Because of the above, proposals for changes to the JZ and KZ schedules will be more complicated, since any proposal to one is inherently a proposal to the other. Whereas in the past a "bracketed" (in parenthesis) number in an LC schedule meant it was a rejected number, in JZ and KZ it will indicate that the number is reserved for whatever it is used for in the other schedule. The relationships with the history and other non-law schedules will make SACO proposals (which are definitely welcome and needed) much more complicated than other cooperative proposals.
KZ should be fairly easy for experienced law catalogers. It has fewer and simpler tables than the other K schedules. The arrangement is quite logical and easy to follow (with no warranty what it will seem like a century in the future). For many materials, specific cutters are assigned for major works which will clarify where the work is classed and how to cutter it (thereby resulting in easier and faster cataloging). For the first 1152 numbers, JZ and KZ closely follow JX and in some cases can be interfiled with JX (these numbers are for the basic document sets, which did not cause the problems that required the new schedule). Where personal names or geographic names appear in the schedules, they are in the standard AACR2 form.
Regime theory is now reflected in the subject arrangements. The range for the law of the sea provides for optional inclusion of "private" topics now classed elsewhere, e.g. maritime law (KZA1150+), currently classed in K1150+, for those libraries wishing to keep all aspect of the topic together but also following current international trends. Similar arrangements hold true for space law in KZD. While general space law has been treated as "public" international law in JX, some aspects have been classed elsewhere, e.g.
"Artificial satellites in telecommunication" in K4307. As non-terrestrial jurisdictions develop (e.g. the first time someone writes a dissertation addressing the hypothetical astronauts who elope on the space shuttle, not to mention the first inside traders on Mars), it will probably go to KZD+ (by the way, the Decimal Classification has had a place for extraterrestrial law in its 340 schedule for some time). Thus while K and KZ are non-jurisdictional, everything between them, and after KZ is for a jurisdiction or a quasi-jurisdiction.
Any ambiguity of where to class "war crime trials" is resolved. If by a national court, they class with the law of the jurisdiction. Thus the Eichmann trial classes in KMK44.E33 because it was before a regular Israeli court. Only if the trial is before an international tribunal will the trial reports class in KZ. This has been the policy at LC for many years, but no one got around to fixing wrong references in other schedules. Consider the case of an alleged "terrorist" who rapes an "enemy" civilian in what he believes to be illegally occupied territory. He might claim his was a patriotic act designed to end the illegal occupation of his country and that the court trying him lacks jurisdiction. These are issues for professors, not librarians. For catalogers, it is easiest to class based on the nationality of the court, since that is not in dispute.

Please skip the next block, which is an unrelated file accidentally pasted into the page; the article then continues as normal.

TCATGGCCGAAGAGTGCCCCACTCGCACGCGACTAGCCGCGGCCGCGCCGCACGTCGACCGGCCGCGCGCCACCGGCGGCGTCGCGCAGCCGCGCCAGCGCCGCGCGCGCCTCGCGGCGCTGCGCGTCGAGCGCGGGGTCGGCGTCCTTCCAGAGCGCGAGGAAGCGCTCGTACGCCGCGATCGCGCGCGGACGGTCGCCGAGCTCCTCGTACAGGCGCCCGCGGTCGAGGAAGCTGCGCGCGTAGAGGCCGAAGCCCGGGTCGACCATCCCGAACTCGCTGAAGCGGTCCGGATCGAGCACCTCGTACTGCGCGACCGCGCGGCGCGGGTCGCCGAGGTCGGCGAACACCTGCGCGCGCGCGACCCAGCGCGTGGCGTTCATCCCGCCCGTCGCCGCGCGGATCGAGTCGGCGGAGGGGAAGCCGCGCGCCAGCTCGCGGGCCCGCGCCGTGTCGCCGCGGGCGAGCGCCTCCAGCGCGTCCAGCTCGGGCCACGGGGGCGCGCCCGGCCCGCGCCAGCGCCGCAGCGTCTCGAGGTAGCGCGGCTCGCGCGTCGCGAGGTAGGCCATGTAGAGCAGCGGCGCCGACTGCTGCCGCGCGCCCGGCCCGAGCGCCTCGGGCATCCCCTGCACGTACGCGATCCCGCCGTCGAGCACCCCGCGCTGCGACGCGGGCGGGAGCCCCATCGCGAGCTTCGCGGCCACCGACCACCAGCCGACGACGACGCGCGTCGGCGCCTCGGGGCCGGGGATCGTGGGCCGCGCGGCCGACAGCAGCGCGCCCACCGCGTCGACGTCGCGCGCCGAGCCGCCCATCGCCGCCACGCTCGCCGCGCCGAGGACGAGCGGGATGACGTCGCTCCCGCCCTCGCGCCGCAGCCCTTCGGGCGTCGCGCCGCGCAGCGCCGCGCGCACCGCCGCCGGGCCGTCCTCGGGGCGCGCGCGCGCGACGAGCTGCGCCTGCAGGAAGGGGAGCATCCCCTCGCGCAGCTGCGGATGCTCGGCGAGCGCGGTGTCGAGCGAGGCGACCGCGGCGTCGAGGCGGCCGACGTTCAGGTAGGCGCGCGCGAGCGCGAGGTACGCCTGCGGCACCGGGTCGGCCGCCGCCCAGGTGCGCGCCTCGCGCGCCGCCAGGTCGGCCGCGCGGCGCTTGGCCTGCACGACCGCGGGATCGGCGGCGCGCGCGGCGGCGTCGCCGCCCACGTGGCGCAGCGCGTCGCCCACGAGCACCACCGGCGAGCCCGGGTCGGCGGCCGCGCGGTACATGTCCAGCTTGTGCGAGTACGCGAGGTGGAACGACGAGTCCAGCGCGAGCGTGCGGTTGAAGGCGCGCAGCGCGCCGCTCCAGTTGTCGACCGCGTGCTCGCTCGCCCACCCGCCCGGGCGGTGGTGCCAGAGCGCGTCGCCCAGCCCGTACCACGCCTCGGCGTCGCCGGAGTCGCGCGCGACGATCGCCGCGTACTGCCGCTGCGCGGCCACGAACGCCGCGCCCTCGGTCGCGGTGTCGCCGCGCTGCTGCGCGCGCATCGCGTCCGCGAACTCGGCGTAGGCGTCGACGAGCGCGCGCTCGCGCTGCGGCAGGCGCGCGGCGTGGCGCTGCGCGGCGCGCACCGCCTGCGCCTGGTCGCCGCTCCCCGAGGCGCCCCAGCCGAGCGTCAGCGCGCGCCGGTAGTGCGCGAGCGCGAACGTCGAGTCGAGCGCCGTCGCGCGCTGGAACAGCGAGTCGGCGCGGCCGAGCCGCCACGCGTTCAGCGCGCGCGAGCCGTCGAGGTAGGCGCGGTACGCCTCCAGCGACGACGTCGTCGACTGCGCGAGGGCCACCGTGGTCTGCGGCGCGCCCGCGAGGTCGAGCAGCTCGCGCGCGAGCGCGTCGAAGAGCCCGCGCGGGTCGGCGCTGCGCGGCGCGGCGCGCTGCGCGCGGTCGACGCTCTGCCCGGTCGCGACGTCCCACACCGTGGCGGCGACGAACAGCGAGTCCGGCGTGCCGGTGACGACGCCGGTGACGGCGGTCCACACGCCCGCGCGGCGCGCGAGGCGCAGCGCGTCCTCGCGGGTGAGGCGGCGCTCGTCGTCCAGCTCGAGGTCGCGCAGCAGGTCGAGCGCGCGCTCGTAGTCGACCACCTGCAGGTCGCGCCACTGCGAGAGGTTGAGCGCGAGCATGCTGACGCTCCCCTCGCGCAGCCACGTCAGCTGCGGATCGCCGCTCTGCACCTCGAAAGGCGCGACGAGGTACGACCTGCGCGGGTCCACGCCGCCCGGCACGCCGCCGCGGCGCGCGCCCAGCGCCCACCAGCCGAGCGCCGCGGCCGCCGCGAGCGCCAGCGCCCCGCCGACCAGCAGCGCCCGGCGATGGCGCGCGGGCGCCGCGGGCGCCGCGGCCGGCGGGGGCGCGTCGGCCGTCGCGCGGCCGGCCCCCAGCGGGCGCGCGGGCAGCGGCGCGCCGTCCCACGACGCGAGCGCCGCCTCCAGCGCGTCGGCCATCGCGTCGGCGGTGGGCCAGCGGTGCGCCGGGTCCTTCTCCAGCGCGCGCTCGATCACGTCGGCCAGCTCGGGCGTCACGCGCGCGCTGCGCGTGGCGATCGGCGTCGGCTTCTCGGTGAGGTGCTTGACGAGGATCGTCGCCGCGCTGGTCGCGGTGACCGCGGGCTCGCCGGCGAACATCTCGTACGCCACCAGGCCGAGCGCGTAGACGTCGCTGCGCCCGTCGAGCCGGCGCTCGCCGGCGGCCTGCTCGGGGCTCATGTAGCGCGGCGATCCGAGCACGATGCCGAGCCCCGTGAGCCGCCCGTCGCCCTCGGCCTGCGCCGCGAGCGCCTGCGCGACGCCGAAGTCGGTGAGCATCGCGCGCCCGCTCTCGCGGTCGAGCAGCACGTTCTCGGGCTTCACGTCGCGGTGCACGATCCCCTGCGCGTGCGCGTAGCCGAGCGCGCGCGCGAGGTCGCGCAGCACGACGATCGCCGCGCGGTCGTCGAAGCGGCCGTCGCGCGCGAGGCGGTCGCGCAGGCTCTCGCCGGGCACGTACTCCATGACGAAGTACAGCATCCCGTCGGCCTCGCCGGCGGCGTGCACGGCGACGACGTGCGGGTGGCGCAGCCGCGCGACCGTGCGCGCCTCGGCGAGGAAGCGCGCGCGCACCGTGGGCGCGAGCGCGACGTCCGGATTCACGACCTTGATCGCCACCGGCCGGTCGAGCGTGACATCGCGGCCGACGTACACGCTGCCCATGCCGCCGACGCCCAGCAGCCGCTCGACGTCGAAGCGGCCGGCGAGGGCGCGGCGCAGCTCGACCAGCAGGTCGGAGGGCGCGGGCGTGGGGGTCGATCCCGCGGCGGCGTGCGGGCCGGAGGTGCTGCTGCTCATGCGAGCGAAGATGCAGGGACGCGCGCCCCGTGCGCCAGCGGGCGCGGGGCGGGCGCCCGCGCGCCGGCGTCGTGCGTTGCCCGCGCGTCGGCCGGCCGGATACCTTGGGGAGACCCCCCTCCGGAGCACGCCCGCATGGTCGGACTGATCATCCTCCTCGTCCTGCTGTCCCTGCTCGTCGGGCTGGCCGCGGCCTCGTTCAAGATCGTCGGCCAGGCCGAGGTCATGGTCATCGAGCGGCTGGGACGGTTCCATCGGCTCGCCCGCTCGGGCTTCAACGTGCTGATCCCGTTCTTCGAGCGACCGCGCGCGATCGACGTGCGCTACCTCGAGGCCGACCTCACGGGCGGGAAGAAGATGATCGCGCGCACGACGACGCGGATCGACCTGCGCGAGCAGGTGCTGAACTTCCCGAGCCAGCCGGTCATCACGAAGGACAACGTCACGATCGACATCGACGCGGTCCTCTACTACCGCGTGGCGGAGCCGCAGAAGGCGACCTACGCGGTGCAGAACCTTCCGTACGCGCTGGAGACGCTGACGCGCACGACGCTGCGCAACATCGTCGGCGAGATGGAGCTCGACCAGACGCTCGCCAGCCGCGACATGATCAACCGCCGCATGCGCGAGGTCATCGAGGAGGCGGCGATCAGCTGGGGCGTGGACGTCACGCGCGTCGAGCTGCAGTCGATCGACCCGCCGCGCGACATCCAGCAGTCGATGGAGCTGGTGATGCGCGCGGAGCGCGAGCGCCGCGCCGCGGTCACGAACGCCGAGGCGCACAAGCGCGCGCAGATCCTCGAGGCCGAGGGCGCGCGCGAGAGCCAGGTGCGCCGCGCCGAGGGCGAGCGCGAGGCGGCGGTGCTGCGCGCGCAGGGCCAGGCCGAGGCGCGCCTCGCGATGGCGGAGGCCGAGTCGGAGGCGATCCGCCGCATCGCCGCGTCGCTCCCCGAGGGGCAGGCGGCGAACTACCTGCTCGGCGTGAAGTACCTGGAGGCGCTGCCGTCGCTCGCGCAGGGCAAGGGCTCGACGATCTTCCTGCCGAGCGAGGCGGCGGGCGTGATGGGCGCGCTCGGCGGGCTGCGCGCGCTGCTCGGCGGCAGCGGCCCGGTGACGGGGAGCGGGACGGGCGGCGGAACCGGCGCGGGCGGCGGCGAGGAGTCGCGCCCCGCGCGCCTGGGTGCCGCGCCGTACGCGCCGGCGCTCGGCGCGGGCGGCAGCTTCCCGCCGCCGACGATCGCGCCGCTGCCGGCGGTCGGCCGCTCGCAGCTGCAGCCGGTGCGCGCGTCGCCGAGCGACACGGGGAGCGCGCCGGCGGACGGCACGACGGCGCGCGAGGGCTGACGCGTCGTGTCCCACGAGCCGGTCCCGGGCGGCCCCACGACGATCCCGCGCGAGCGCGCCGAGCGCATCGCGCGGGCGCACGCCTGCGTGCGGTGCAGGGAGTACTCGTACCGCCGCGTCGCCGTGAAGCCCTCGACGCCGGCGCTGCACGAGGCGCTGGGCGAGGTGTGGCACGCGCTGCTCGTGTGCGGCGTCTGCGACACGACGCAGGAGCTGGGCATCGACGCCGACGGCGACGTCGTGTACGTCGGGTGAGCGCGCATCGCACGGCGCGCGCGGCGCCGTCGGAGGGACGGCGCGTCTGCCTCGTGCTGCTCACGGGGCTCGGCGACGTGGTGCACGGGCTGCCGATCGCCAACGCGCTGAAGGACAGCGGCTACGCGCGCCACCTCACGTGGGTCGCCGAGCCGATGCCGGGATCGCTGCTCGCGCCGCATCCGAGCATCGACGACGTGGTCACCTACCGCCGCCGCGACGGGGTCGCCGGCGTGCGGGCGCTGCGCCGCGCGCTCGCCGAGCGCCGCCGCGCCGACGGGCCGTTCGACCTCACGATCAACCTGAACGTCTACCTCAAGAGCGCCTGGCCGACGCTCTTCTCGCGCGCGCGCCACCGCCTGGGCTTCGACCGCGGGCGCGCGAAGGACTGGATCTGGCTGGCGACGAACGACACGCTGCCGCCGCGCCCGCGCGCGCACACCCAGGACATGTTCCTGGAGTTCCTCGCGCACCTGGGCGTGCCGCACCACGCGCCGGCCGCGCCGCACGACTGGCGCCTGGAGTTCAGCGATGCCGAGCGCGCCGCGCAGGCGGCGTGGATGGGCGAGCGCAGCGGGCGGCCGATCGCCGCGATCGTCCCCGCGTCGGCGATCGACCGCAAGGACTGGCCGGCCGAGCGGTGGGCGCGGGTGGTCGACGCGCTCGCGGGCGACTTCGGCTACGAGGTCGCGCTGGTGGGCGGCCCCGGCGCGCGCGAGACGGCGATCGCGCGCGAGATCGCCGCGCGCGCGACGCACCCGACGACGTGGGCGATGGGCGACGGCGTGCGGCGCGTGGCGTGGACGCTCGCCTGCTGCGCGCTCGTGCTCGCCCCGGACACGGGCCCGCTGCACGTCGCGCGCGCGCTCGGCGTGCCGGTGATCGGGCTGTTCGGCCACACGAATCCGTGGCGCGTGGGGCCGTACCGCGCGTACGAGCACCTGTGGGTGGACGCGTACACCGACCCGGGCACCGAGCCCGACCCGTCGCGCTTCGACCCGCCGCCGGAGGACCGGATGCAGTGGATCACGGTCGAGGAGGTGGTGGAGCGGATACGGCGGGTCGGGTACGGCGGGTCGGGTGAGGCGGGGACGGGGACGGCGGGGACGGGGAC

JZ includes some materials that aren't a problem, such as the general documents of international organizations such as the United Nations or works on the mechanics of diplomacy. It provides a much better arrangement of topics and leaves room for more specific developments. And of course, a law library might want to class all the JZ materials in KZ (especially if they collect very little international relations, except in order to support their international law program). It may be a bit vague as to whether documents or works on international organizations class in JZ if they arguably have a place elsewhere, but this will be easy to determine over time.
However, it isn't clear what will happen to books describing historical events that affect international relations. In the past most have gone to the history numbers (usually in D). Peace treaties were classed in D but will now go to KZ (this makes much more sense to legal scholars than to historians) so one has to ask, do the non-law books on peace treaties and peace conferences move to JZ as well? Should general works on foreign relations class in JZ or D-E-F? The KZ tables specify what aspects of peace conferences (e.g. final acts, official reports) belong in KZ, but don't address the border between JZ and D-E-F.
For example, the agreement between the PLO and Israel classes in KZ (though arguably it will someday class in KMM as a constitutional document of a future Palestinian jurisdiction). However, where does one class a book about the "peace process" that led to the agreement? One theory would argue it should be in a JZ number equivalent to the KZ number where the agreement classes. However, such literature has gone to a number in DS119.7. While a general library will not be thrilled at losing historical books on international relations, a law library not associated with a larger library might prefer to keep the materials together in JZ (rather than history), or to put them all in KZ.